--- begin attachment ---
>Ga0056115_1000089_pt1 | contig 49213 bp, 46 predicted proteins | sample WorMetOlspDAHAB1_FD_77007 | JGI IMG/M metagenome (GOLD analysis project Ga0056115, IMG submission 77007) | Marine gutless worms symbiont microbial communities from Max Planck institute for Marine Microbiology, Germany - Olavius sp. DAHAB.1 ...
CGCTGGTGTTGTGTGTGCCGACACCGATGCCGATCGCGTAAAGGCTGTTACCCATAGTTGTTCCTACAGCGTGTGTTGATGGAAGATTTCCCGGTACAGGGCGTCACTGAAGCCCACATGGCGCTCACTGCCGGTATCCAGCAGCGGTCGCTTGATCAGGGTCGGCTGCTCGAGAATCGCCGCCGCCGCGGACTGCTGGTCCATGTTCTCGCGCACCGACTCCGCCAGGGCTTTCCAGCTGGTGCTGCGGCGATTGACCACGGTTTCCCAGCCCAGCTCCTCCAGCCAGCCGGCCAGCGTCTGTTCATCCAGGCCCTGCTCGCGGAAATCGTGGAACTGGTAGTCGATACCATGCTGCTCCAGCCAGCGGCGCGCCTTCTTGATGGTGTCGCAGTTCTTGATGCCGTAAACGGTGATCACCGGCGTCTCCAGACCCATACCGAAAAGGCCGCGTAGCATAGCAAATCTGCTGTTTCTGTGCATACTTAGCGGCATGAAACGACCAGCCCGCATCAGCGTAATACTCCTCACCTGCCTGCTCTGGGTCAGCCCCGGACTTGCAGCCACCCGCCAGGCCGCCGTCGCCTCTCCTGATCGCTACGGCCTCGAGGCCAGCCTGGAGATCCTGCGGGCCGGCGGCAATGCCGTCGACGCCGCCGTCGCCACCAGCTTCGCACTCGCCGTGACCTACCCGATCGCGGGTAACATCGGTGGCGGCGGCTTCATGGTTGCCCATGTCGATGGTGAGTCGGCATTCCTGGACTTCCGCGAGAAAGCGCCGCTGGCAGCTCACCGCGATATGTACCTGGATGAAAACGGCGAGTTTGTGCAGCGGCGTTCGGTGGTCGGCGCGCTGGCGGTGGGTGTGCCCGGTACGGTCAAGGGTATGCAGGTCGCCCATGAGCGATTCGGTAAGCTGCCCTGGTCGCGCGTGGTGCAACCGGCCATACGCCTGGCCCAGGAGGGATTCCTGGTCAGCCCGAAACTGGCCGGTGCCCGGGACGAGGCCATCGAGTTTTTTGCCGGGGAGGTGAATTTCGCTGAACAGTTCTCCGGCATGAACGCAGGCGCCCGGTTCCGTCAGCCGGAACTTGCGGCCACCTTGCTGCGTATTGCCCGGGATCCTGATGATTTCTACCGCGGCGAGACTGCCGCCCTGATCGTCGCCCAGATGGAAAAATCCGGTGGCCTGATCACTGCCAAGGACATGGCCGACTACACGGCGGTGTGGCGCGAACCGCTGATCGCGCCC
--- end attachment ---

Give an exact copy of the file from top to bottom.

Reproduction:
>Ga0056115_1000089_pt1 | contig 49213 bp, 46 predicted proteins | sample WorMetOlspDAHAB1_FD_77007 | JGI IMG/M metagenome (GOLD analysis project Ga0056115, IMG submission 77007) | Marine gutless worms symbiont microbial communities from Max Planck institute for Marine Microbiology, Germany - Olavius sp. DAHAB.1 ...
CGCTGGTGTTGTGTGTGCCGACACCGATGCCGATCGCGTAAAGGCTGTTACCCATAGTTGTTCCTACAGCGTGTGTTGATGGAAGATTTCCCGGTACAGGGCGTCACTGAAGCCCACATGGCGCTCACTGCCGGTATCCAGCAGCGGTCGCTTGATCAGGGTCGGCTGCTCGAGAATCGCCGCCGCCGCGGACTGCTGGTCCATGTTCTCGCGCACCGACTCCGCCAGGGCTTTCCAGCTGGTGCTGCGGCGATTGACCACGGTTTCCCAGCCCAGCTCCTCCAGCCAGCCGGCCAGCGTCTGTTCATCCAGGCCCTGCTCGCGGAAATCGTGGAACTGGTAGTCGATACCATGCTGCTCCAGCCAGCGGCGCGCCTTCTTGATGGTGTCGCAGTTCTTGATGCCGTAAACGGTGATCACCGGCGTCTCCAGACCCATACCGAAAAGGCCGCGTAGCATAGCAAATCTGCTGTTTCTGTGCATACTTAGCGGCATGAAACGACCAGCCCGCATCAGCGTAATACTCCTCACCTGCCTGCTCTGGGTCAGCCCCGGACTTGCAGCCACCCGCCAGGCCGCCGTCGCCTCTCCTGATCGCTACGGCCTCGAGGCCAGCCTGGAGATCCTGCGGGCCGGCGGCAATGCCGTCGACGCCGCCGTCGCCACCAGCTTCGCACTCGCCGTGACCTACCCGATCGCGGGTAACATCGGTGGCGGCGGCTTCATGGTTGCCCATGTCGATGGTGAGTCGGCATTCCTGGACTTCCGCGAGAAAGCGCCGCTGGCAGCTCACCGCGATATGTACCTGGATGAAAACGGCGAGTTTGTGCAGCGGCGTTCGGTGGTCGGCGCGCTGGCGGTGGGTGTGCCCGGTACGGTCAAGGGTATGCAGGTCGCCCATGAGCGATTCGGTAAGCTGCCCTGGTCGCGCGTGGTGCAACCGGCCATACGCCTGGCCCAGGAGGGATTCCTGGTCAGCCCGAAACTGGCCGGTGCCCGGGACGAGGCCATCGAGTTTTTTGCCGGGGAGGTGAATTTCGCTGAACAGTTCTCCGGCATGAACGCAGGCGCCCGGTTCCGTCAGCCGGAACTTGCGGCCACCTTGCTGCGTATTGCCCGGGATCCTGATGATTTCTACCGCGGCGAGACTGCCGCCCTGATCGTCGCCCAGATGGAAAAATCCGGTGGCCTGATCACTGCCAAGGACATGGCCGACTACACGGCGGTGTGGCGCGAACCGCTGATCGCGCCC